How long will it take me to double my money?

We all want to double our money right? This is the whole entire allure behind gambler’s “putting it all on black.” Plus, as the saying goes, if you double your money you double your fun. Count me in!

But there’s an easier way to double your money without the risk of losing everything to a rich casino owner. It involves smart investments and the magic of compound interest.

Taking this approach does require a little more time and patience than one spin of the roulette wheel, but on the plus it comes with the added benefit of not losing everything in the blink of an eye. Just how much patience? The rule of 72 is here to help.

The rule of 72 is a financial shortcut that tells you approximately how many years it will take you to double your money, given a specific rate of return.

Typically in finance, calculating the doubling time requires the use of complex future value algebraic equations or dusting off the old financial calculator. With the Rule of 72, we can get an approximate answer using nothing more than basic division.

**How to Calculate the Rule of 72**

It’s pretty simple:

*Divide 72 by the rate of return = the number of years for your investment to double*

Let’s see it in action. If you have an investment which returns 12% every year, divide 72 by 12 and you get 6 years. Pretty easy!

**This. Changes. Everything. **

Here’s the amazing thing about the Rule of 72. Your investment doesn’t just double once and stop. In the above example, *your money keeps doubling every 6 years. Forever. *

This is the magic of compound interest at work. Let’s keep it rolling, remembering that our initial investment was $10,000.

Amazing isn’t it? In this example, a 22 year old could take $10,000 from his first salary, and by the standard retirement age of 64, his investment would have doubled and doubled itself to a startling $1.2 million. Even the best money wizard would be impressed by that sort of magic!

**What Else the Rule of 72 Means**

There’s an important first step in benefiting from the rule of 72. You have to invest your money!

The rule serves as a friendly reminder that unnecessary purchases not only hurt your wallet today, but they hinder you from experiencing that doubling magic, every few years, forever. Like an annual light storm or lunar eclipse, every few years it occurs and you just have to stop and marvel at the beauty.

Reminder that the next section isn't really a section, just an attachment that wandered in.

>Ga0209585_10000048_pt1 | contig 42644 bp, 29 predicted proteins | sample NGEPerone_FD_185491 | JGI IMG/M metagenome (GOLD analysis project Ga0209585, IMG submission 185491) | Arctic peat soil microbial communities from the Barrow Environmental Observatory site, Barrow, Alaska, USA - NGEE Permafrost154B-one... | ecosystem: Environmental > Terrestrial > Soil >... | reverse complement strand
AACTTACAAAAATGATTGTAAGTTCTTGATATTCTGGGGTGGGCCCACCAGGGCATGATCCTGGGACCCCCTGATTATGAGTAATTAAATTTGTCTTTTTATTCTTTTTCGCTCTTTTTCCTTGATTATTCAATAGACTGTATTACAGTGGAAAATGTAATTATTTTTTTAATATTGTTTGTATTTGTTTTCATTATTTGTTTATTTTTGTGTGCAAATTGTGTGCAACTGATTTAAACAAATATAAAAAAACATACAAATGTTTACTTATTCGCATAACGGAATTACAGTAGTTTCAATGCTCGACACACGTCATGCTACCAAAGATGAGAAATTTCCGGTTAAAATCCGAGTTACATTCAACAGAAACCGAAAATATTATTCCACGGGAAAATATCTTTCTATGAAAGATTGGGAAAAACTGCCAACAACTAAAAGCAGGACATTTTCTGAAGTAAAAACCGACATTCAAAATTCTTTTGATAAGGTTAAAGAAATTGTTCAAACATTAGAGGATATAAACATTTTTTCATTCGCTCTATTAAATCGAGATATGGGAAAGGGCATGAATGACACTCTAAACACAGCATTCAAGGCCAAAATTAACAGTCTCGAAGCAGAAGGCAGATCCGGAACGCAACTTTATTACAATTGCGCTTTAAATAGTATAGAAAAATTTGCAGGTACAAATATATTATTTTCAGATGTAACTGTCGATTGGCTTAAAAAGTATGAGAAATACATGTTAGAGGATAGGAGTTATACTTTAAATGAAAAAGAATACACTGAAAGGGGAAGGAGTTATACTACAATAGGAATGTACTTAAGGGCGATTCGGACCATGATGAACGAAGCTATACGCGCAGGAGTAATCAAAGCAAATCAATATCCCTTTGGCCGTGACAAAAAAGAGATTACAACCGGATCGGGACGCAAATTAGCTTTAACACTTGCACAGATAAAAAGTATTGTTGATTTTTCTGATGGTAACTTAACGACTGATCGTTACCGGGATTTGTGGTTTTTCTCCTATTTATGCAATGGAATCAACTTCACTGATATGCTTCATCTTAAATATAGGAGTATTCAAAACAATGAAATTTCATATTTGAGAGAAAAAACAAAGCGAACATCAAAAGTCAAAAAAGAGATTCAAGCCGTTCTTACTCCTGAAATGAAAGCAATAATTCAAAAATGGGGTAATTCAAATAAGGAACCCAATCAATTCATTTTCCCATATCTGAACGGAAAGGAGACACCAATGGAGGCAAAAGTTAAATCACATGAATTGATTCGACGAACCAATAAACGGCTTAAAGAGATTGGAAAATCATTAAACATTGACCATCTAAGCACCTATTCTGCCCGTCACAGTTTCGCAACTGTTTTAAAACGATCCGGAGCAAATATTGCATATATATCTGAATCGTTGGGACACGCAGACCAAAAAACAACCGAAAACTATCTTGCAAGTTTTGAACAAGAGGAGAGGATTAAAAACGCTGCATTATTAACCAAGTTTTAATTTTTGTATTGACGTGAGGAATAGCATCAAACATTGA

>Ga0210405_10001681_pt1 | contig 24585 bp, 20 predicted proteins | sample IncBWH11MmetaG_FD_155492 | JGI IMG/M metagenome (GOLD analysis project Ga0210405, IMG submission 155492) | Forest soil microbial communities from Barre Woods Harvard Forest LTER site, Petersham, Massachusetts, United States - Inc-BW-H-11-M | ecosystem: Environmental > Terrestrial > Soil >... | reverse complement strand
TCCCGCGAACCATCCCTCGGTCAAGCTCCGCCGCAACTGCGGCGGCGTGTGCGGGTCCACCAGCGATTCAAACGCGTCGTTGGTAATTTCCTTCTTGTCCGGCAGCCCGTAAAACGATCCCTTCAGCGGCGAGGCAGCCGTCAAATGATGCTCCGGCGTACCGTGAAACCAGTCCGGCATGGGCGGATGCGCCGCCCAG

Let’s imagine our 22 year old friend foolishly spent that $10,000 after going to Vegas and losing it all on black like an impatient fool. His retirement aged self would be $1.2 million poorer! That’s a lot of vacations.

**The Hidden Cost of Not Investing**

There’s another interesting, and perhaps more alarming, tidbit we can learn from the Rule of 72: the hidden costs of not investing.

Historically, the average inflation rate in the United States is right around 3%. At first glance, this doesn’t seem too bad.

But using the rule of 72, we know that a 3% return doubles ever 24 years.

This has a huge implication. **Any savings which are not invested will lose half of their value to inflation every 24 years.**

Sorry doomsday preppers, burying your cash in the back yard is not a wise financial decision.

**Putting the Rule into Action**

The rule of 72 is intended to be a fun, rough guideline. In practice, rates of return are rarely constant, and varying interest rates as well as the order of returns have very real impacts on your portfolio’s bottom line. But as a quick and dirty roadmap, the rule of 72 is a powerful estimation and an incredible example of the power of compound interest.

As an investor, time is your greatest asset. Every day, month, and year that your money sits idly is time that you can never get back. The sooner you invest, the sooner The Rule of 72 can be on your side.

Beth says

Where can I get a 12% return on my investments??? ? I need to know!

The Money Wizard says

Haha, I do too! 12% was just too perfect of a number to pass up for illustration’s purposes.

Physician on FIRE says

I always bet on black.

I love how The Rule lets you envision how your smallish investment can grow to be huge someday. I hate how it can talk you out of spending money today. Just think of the opportunity cost!

On second thought, maybe that’s a good thing.

Cheers!

-PoF

The Money Wizard says

I always bet on black too. Let’s just say my stock market investments see better returns than my casino ones…

Rudy SMT says

This is the reason the world is going into negative interest rate; PEOPLE SAVE TOO MUCH.

The Money Wizard says

The negative interest rate environment is pretty wild, no doubt about it.

I think we’re on the same page here Rudy. But to avoid confusion for others: It’s worth noting that when I advocate “saving” on this website, the default meaning can be assumed as stock market investment. Negative interest rate environments are primarily the result of investors hording cash and/or fleeing to bonds. Stock market investments are entirely productive to the economy as a whole.

Mark says

In case anyone doesn’t already know, using 69 instead of 72 gives a better approximation. The number 72 is only useful if you are doing the division in your head, since 72 has more factors that 69. So, it should be “the rule of 69”. It’s also better because 72 gives an overestimate. Nobody wants to over-estimate how long it takes for their money to double.

One could dig into the details to see that this is because 100 ln 2 is about 69. So, it should be “the rule of 100 ln 2”. Or, if you express your rate as a fraction (like 0.12 instead of 12), it should be “the rule of ln 2”, which still ends with 2 and sounds as good as “the rule of 72”. The downside is your calculator has to have the ln button.

The Money Wizard says

Great point Mark, thanks for sharing!